Gazelle spotted running by central trail, husband judged one of last year's young by size.

Collared doves, some vocal. Turtle dove heard cooing along east watercourse path. Hooded crows active foraging and vocal in many places. Jays active and busy foraging. Stone curlews active and vocal. As we emerged from the eucalyptus grove to check out the east field two wheeled around us calling, perhaps alarmed, and headed off toward gazelle field. We wondered if we might be near their nest so we kept a careful watch out on the ground so that we wouldn't step on anything. A falcon, quite light coloured, spotted gliding low over east field very briefly. Hoopoe seen flying into the pistaccio trees. Great tit calls from the pines of east valley, both parents and young. House sparrows are back foraging in gazelle field again as they did about this time last year, probably for grass seeds, though not in great numbers. Greenfinches in song and seen but did not find the chaffinch today. Large family of graceful warblers in the sapling field, using a stand of old milk thistle for cover. Blackbirds active, both high pitched and chakking alarm calls heard (probably taking care of fledgelings) and some song both at 6.30 p.m. where central trail leaves valley road, and later at about sunset near the pumping station. White spectacled bulbuls calling from trees along the bank between valley road and the buildings.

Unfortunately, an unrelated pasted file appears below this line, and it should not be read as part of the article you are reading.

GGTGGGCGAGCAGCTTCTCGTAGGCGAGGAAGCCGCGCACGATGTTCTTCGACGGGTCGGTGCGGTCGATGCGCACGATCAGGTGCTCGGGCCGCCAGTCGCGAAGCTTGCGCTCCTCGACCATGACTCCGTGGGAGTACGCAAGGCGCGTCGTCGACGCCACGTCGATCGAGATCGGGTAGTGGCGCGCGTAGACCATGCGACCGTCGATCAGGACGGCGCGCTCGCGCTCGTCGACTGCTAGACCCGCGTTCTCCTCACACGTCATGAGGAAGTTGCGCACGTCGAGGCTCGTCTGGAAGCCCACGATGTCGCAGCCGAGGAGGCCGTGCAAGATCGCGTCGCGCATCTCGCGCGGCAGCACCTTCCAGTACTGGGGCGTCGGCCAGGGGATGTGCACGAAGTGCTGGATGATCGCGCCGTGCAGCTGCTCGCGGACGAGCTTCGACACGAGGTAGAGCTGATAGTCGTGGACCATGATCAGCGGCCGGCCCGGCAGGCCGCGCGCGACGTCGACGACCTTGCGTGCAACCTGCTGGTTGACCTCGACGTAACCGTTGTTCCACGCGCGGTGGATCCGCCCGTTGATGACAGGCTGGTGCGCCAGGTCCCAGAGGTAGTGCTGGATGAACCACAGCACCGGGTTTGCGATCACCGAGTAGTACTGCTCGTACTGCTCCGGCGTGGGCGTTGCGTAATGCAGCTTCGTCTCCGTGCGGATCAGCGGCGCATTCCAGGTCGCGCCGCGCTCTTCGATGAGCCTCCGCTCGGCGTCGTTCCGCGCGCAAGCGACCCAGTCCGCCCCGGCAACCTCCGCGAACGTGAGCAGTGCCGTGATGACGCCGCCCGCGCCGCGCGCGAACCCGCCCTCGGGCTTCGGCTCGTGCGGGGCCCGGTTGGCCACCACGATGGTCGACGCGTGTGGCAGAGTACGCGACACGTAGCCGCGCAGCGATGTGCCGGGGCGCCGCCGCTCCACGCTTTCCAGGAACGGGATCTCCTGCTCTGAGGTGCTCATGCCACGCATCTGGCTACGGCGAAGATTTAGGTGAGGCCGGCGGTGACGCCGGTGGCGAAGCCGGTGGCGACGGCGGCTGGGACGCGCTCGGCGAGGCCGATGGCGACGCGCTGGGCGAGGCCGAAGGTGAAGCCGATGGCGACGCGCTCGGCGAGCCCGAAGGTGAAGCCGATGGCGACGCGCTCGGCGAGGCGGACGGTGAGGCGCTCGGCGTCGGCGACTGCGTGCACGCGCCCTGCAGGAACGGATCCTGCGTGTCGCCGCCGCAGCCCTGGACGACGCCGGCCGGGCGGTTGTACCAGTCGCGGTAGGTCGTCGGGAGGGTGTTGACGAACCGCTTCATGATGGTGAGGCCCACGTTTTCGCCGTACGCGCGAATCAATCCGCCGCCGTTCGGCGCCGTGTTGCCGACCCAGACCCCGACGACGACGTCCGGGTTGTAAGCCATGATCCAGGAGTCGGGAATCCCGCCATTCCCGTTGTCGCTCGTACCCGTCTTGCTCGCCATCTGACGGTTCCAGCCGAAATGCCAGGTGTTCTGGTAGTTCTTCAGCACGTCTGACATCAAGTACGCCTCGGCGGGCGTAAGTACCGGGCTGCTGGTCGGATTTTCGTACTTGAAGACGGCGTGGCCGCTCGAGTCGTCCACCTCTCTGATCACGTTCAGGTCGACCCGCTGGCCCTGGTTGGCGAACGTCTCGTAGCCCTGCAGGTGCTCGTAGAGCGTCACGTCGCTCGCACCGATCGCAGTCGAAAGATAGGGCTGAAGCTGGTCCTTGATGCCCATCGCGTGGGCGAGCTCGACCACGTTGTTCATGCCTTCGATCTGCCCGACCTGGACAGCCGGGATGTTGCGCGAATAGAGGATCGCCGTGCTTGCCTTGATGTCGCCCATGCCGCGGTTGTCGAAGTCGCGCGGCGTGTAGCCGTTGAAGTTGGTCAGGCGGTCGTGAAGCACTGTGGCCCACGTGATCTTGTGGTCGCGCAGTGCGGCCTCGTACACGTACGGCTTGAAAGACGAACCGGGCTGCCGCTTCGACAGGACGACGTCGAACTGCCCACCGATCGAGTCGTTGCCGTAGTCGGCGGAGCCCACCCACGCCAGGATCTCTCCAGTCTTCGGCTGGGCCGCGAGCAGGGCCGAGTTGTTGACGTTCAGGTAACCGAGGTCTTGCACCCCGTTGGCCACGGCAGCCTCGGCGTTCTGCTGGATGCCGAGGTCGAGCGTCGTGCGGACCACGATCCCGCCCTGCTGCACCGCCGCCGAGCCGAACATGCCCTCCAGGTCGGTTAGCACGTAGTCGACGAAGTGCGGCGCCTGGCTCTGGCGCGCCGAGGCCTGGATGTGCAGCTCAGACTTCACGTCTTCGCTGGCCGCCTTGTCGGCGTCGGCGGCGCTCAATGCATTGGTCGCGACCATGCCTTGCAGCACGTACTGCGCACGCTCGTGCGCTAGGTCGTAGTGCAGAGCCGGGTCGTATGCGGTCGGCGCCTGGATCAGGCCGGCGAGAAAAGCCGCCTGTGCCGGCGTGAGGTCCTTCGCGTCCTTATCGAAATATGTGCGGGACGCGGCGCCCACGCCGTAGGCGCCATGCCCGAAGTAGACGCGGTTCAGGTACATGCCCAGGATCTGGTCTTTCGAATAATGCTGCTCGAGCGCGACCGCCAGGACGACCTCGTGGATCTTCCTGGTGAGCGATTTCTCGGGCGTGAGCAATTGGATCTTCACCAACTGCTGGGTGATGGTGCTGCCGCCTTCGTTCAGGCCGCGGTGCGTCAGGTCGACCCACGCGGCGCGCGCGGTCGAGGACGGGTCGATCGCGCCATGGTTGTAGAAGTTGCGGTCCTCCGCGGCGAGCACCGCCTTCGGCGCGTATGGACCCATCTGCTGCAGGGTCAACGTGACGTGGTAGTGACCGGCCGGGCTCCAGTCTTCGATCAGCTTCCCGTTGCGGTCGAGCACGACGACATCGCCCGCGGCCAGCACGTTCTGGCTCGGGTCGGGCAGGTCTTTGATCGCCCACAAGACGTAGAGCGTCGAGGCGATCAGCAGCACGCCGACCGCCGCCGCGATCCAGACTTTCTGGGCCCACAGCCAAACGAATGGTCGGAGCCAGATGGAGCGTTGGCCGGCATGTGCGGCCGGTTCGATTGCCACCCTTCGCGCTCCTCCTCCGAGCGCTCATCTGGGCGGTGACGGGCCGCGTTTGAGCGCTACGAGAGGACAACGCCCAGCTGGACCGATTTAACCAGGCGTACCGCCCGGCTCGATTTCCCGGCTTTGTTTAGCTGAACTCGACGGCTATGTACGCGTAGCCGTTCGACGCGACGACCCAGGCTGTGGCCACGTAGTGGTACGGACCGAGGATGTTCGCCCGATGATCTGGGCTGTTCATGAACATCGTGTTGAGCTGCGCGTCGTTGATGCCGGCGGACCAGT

Capers, Echium and some Centauria still in bloom. More Eremostachys noticed on the bank by valley road. The common oregano scented spiny scrub was smelling beautifully aromatic today. Still bearing old berries, the purple flowers not out yet.